From a purely Christian standpoint, we know we can’t predict the future. But with the Enlightenment, and the elevation of science from a tool to increase our understanding of the world around us to Deity, we’ve gone down the path of convincing ourselves that Science, and its handmaiden, Mathematics, have the capacity to tell us what they manifestly cannot: the future. In public policy, this phenomenon infects EPA rule-making that predicts the numbers of lives saved by regulations (really? Care to share some names of lives you’ve saved this year?) and, most notoriously, it is the soul of the anthropogenic global warming nonsense. In politics, it is reveals itself in our slavish devotion to polling.
After Super Tuesday I did an overview of polls so it is only fitting that after the March 5 primaries we do it again.
I don’t even know what you call a poll that misses the winner by 20-30 points. A wild-assed guess? A brain-fart?
There was only one poll conducted in Kentucky since June. If Western Kentucky had been smart it would have made it zero. The Trump number was good but they overstated Rubio’s support by six points and understated Cruz’s by 17 points. They got the winner right but the order of finish and actual results grossly wrong. This rates as an uninspired guess.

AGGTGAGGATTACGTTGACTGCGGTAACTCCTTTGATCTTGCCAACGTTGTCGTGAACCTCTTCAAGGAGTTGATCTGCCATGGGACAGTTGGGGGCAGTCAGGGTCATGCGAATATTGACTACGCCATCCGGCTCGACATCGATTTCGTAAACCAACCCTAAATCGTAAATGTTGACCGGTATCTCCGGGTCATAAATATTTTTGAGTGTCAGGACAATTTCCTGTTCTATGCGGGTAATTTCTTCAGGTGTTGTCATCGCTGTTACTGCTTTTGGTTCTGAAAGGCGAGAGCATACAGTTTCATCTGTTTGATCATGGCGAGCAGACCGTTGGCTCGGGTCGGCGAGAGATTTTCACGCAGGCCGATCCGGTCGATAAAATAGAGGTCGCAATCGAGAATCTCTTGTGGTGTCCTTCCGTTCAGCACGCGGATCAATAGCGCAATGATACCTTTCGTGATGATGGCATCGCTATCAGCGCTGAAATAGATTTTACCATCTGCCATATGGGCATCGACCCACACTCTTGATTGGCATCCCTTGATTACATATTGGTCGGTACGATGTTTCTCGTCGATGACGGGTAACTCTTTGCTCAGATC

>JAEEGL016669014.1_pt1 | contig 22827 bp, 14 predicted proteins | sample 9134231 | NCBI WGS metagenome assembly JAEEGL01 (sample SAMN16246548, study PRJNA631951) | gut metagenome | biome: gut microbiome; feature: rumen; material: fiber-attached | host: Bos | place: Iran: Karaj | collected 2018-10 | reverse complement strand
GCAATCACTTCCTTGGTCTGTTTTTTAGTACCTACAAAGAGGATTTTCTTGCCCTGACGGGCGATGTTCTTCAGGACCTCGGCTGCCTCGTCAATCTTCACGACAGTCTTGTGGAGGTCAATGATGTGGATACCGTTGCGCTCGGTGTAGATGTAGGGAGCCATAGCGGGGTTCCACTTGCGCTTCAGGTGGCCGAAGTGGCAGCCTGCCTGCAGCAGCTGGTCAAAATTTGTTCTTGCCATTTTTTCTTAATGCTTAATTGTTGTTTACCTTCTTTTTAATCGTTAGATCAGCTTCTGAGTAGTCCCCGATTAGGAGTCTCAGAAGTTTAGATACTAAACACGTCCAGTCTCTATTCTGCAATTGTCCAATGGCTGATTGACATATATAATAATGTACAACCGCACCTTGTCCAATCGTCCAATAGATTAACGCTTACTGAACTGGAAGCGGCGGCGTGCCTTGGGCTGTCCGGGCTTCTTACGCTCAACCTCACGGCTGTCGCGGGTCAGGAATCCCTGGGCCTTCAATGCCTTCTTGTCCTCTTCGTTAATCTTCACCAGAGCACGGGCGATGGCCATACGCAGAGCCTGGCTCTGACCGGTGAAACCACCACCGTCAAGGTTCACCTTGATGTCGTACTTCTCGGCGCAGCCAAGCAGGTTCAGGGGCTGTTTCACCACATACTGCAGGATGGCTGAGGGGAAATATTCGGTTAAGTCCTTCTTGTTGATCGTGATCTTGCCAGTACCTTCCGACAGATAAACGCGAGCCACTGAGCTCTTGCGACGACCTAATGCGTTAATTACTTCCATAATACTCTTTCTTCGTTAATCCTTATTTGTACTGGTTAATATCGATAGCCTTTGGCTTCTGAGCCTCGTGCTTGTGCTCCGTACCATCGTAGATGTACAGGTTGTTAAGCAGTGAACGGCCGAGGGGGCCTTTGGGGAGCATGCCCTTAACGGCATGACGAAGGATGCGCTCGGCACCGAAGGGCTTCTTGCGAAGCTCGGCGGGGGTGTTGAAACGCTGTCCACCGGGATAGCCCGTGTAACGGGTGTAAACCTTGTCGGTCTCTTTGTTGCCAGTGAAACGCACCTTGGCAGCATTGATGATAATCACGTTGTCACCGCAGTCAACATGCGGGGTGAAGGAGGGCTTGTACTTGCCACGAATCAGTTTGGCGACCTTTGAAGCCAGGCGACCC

This is one of those cases where averaging bad polls makes the bad polls look not quite as bad. The average overstates Trump at the upward bounds of the margin of error and misses Ted Cruz by 11 points. This is not vaguely accurate and unless it is at least vaguely accurate it is useless. The polls that make up the average are worse.
There was no polling in Maine. This is probably one of the best polling decisions made this election cycle.
I expect all kinds of kvetching on debate performance, closed primaries, etc., etc. None of this explains the polls. Most of the Super Tuesday primaries were open primaries and they also followed a bad debate performance by Trump. Trump’s strength was overstated by about four points and Cruz was understated outside the margin of error. Yesterday were closed primaries that followed two bad debate performances by Trump. I’m not convinced that debates have a large impact outside the relatively small group of people who obsess on politics. If they did, though, Kansas and Louisiana had polls that would have captured the impact of both events. They didn’t. What the problem points to is that the polling companies don’t have the vaguest notion of who composes the GOP primary electorate this year and are constructing models that favor Trump. While those models are merely bad in open primary states they are ludicrous in closed primary states.